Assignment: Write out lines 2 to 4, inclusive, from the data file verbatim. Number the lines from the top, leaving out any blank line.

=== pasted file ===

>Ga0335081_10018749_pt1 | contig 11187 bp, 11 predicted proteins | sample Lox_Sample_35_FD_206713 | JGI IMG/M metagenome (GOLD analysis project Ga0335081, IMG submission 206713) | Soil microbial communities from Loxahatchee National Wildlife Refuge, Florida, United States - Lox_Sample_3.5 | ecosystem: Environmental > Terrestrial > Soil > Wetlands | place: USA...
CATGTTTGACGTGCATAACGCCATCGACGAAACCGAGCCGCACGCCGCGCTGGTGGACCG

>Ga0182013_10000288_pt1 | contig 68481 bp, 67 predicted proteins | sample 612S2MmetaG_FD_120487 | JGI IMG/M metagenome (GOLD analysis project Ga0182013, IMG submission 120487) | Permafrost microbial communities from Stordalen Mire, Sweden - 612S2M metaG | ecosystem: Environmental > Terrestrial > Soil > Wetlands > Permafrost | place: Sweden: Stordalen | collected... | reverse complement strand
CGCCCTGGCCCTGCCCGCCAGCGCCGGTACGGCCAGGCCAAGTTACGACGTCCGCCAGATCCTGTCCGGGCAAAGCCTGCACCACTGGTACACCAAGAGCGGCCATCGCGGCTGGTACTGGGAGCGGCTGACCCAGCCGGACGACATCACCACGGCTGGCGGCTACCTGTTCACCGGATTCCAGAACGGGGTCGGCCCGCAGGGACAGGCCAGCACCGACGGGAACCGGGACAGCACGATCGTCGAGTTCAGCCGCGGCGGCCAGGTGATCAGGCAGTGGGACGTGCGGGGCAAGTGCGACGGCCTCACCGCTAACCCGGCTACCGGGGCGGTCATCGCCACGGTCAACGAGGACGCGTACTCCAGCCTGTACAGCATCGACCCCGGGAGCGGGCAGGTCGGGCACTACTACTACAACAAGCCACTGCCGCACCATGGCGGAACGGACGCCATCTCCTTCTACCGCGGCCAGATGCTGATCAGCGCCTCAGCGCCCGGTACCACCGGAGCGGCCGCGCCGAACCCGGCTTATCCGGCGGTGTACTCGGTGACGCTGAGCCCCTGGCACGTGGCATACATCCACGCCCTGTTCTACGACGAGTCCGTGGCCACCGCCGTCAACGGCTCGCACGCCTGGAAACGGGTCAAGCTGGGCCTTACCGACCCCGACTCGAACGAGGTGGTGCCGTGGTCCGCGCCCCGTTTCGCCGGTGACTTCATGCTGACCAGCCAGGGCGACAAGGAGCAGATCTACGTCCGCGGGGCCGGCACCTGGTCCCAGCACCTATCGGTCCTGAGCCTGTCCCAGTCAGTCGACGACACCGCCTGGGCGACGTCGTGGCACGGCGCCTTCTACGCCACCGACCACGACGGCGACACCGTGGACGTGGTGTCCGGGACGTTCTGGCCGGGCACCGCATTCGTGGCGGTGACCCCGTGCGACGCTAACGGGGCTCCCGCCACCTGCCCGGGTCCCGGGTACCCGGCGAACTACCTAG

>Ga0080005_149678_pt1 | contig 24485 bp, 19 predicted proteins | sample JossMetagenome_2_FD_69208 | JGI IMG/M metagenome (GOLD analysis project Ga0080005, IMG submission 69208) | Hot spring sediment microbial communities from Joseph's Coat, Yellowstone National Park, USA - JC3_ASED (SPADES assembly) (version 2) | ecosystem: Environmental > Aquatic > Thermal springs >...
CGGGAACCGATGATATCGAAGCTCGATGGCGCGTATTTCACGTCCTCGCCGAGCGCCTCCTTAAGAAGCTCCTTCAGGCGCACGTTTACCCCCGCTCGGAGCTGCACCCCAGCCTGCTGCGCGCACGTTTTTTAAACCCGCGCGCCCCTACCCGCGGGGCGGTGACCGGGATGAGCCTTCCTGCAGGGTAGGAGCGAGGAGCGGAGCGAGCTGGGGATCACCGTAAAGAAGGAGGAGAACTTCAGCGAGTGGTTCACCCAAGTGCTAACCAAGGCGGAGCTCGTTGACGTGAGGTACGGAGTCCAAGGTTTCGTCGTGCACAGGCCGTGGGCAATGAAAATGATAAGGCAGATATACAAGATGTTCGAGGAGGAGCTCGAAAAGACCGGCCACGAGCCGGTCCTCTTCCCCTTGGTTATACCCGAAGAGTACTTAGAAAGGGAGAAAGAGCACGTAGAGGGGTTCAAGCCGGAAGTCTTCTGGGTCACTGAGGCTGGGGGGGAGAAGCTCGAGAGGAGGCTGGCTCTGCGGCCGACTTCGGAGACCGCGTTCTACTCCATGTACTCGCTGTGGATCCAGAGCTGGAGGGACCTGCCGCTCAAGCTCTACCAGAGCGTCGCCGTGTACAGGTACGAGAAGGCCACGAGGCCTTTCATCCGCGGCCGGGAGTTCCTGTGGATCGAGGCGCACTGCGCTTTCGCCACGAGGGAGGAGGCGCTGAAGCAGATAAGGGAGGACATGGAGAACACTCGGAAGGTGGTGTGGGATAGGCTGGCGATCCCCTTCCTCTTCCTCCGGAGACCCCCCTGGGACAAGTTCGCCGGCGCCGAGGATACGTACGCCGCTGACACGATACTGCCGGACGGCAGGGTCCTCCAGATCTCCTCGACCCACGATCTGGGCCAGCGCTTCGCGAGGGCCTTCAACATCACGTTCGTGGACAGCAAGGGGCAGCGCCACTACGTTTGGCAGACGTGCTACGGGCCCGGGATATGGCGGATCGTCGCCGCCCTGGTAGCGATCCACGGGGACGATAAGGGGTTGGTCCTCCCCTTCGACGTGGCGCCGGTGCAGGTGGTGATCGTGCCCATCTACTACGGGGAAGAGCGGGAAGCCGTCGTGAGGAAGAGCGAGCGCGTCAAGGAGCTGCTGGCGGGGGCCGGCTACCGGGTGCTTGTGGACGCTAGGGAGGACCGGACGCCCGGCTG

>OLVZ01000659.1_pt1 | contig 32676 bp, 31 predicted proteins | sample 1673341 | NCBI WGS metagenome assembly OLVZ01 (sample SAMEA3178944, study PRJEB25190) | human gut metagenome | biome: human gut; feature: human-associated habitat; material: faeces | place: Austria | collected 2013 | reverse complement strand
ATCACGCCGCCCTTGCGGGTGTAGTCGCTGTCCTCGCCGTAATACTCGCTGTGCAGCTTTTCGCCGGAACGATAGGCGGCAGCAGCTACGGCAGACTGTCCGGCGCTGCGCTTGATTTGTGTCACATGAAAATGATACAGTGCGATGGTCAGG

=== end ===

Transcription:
CATGTTTGACGTGCATAACGCCATCGACGAAACCGAGCCGCACGCCGCGCTGGTGGACCG

>Ga0182013_10000288_pt1 | contig 68481 bp, 67 predicted proteins | sample 612S2MmetaG_FD_120487 | JGI IMG/M metagenome (GOLD analysis project Ga0182013, IMG submission 120487) | Permafrost microbial communities from Stordalen Mire, Sweden - 612S2M metaG | ecosystem: Environmental > Terrestrial > Soil > Wetlands > Permafrost | place: Sweden: Stordalen | collected... | reverse complement strand
CGCCCTGGCCCTGCCCGCCAGCGCCGGTACGGCCAGGCCAAGTTACGACGTCCGCCAGATCCTGTCCGGGCAAAGCCTGCACCACTGGTACACCAAGAGCGGCCATCGCGGCTGGTACTGGGAGCGGCTGACCCAGCCGGACGACATCACCACGGCTGGCGGCTACCTGTTCACCGGATTCCAGAACGGGGTCGGCCCGCAGGGACAGGCCAGCACCGACGGGAACCGGGACAGCACGATCGTCGAGTTCAGCCGCGGCGGCCAGGTGATCAGGCAGTGGGACGTGCGGGGCAAGTGCGACGGCCTCACCGCTAACCCGGCTACCGGGGCGGTCATCGCCACGGTCAACGAGGACGCGTACTCCAGCCTGTACAGCATCGACCCCGGGAGCGGGCAGGTCGGGCACTACTACTACAACAAGCCACTGCCGCACCATGGCGGAACGGACGCCATCTCCTTCTACCGCGGCCAGATGCTGATCAGCGCCTCAGCGCCCGGTACCACCGGAGCGGCCGCGCCGAACCCGGCTTATCCGGCGGTGTACTCGGTGACGCTGAGCCCCTGGCACGTGGCATACATCCACGCCCTGTTCTACGACGAGTCCGTGGCCACCGCCGTCAACGGCTCGCACGCCTGGAAACGGGTCAAGCTGGGCCTTACCGACCCCGACTCGAACGAGGTGGTGCCGTGGTCCGCGCCCCGTTTCGCCGGTGACTTCATGCTGACCAGCCAGGGCGACAAGGAGCAGATCTACGTCCGCGGGGCCGGCACCTGGTCCCAGCACCTATCGGTCCTGAGCCTGTCCCAGTCAGTCGACGACACCGCCTGGGCGACGTCGTGGCACGGCGCCTTCTACGCCACCGACCACGACGGCGACACCGTGGACGTGGTGTCCGGGACGTTCTGGCCGGGCACCGCATTCGTGGCGGTGACCCCGTGCGACGCTAACGGGGCTCCCGCCACCTGCCCGGGTCCCGGGTACCCGGCGAACTACCTAG